July 2, 2012 § Leave a comment
Courtesy of the IOC YouTube channel, this thrilling 5,000 m race from the Amsterdam 1928 Olympic games features original use of onscreen titles — and therefore deserves to go into the series, started long ago here at flycz, that aims to catalog moments in silent films when words were flashed on images, as opposed to in-between.
The great Bioscope, to which, once again, I’m indebted for this examples of onscreen titles, informs us that this Olympic footage is part of the 1928 film of the Summer Games in Amsterdam, Olympische Spelen, the first Olympic film directed by a German director, Wilhem Prager with an already established reputation, and thus
Leni Riefenstahl’s Olympia of 1936 was neither the first Olympic film nor the first with a notable director, as comes histories would have us believe.
The Bioscope notes that Prager’s film is
no more than efficient, though it does have some innovations such as having the names of athletes in some distance races appear as captions alongside them as they run.
Not for me to comment on the quality of Prager’s film, but on the “innovation” of onscreen titles, I’ll add my two cents: not only had Wilhem Prager already included onscreen titles identifying track athletes as they’re running in his previous kulturfilm sports documentary made 1924-1925, Wege zu Kraft und Schönheit (Ways to Strength and Beauty) — a film I reported on here and here — but the practice of adding caption on shots of running athletes could very well have been fairly standard by 1925, as this other example from the US-produced The Plastic Age shows:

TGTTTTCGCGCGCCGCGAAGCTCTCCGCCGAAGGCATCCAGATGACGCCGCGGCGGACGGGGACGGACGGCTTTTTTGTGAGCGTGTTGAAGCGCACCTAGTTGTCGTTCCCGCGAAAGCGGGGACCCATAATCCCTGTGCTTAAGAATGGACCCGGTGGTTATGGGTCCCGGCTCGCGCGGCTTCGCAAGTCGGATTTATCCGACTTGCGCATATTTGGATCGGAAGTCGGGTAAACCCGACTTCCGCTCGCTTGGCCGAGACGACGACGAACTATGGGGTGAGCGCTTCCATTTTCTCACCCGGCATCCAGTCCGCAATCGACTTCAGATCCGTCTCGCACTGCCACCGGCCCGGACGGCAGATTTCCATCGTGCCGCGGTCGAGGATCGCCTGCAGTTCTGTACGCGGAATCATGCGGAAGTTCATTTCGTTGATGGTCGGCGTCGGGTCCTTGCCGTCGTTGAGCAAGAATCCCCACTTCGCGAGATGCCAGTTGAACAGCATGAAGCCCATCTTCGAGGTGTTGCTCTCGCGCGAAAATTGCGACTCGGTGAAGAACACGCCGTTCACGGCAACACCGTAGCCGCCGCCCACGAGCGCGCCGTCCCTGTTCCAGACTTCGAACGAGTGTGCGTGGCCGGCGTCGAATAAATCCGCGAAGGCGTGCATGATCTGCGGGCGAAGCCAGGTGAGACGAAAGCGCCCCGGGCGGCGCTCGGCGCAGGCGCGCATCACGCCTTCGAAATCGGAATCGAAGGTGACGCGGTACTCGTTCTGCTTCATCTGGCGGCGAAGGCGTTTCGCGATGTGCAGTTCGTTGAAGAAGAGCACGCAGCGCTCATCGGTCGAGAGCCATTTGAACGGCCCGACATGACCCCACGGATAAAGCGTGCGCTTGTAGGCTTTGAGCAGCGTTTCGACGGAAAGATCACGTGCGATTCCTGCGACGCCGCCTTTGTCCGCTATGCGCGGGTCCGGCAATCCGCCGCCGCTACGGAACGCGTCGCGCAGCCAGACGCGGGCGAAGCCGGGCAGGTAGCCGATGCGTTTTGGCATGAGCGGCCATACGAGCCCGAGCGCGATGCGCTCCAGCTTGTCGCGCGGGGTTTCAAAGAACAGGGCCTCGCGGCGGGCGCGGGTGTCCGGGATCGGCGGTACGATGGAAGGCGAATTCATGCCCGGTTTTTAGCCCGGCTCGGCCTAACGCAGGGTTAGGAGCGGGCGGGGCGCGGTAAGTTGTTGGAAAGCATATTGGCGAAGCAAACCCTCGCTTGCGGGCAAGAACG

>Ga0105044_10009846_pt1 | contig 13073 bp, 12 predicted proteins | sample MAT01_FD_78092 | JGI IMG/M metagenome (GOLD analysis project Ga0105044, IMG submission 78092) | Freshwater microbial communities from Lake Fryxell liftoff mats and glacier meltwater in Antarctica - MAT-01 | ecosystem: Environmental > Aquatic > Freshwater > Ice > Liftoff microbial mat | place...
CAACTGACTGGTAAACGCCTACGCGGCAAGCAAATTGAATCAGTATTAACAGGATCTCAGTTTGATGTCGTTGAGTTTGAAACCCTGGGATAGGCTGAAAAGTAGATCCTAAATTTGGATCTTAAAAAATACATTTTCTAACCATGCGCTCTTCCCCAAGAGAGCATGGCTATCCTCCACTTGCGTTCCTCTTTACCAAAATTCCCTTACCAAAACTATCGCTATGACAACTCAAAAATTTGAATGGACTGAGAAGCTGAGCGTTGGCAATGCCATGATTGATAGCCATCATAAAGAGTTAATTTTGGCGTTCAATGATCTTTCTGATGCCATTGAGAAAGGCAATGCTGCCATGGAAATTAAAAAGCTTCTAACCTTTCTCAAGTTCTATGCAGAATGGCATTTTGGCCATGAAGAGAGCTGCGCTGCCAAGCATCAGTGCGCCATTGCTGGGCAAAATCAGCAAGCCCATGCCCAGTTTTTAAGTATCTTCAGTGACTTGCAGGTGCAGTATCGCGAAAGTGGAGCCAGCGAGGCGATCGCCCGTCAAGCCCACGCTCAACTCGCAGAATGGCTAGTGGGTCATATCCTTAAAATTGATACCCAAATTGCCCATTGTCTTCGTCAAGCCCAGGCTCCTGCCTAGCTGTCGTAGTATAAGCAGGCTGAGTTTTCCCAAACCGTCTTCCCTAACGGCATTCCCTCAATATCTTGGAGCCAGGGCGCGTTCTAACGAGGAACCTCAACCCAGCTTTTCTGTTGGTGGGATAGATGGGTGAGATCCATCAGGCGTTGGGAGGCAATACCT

In other (bordwellian) words, we could very well have here a schemata: identifying running athletes, or commenting on a race, is recognized as adding drama to the images — yet interrupting the visuals of the race kills this drama, as the show is about watching people run. How to solve this conundrum ? By doing something usually not part of the canon. The impossible onscreen title, usually relegated to comic purposes on film for its link with comic book dialogue bubbles, becomes then possible, even necessary, and appears again and again (this is merely hypothesis and would need to be checked by viewing other 1920s sports documentary or fiction films). By 1928, it could be standard solution — standard, though Prager’s solution, to have it in one corner below the track, is the most elegant of all I’ve seen so far.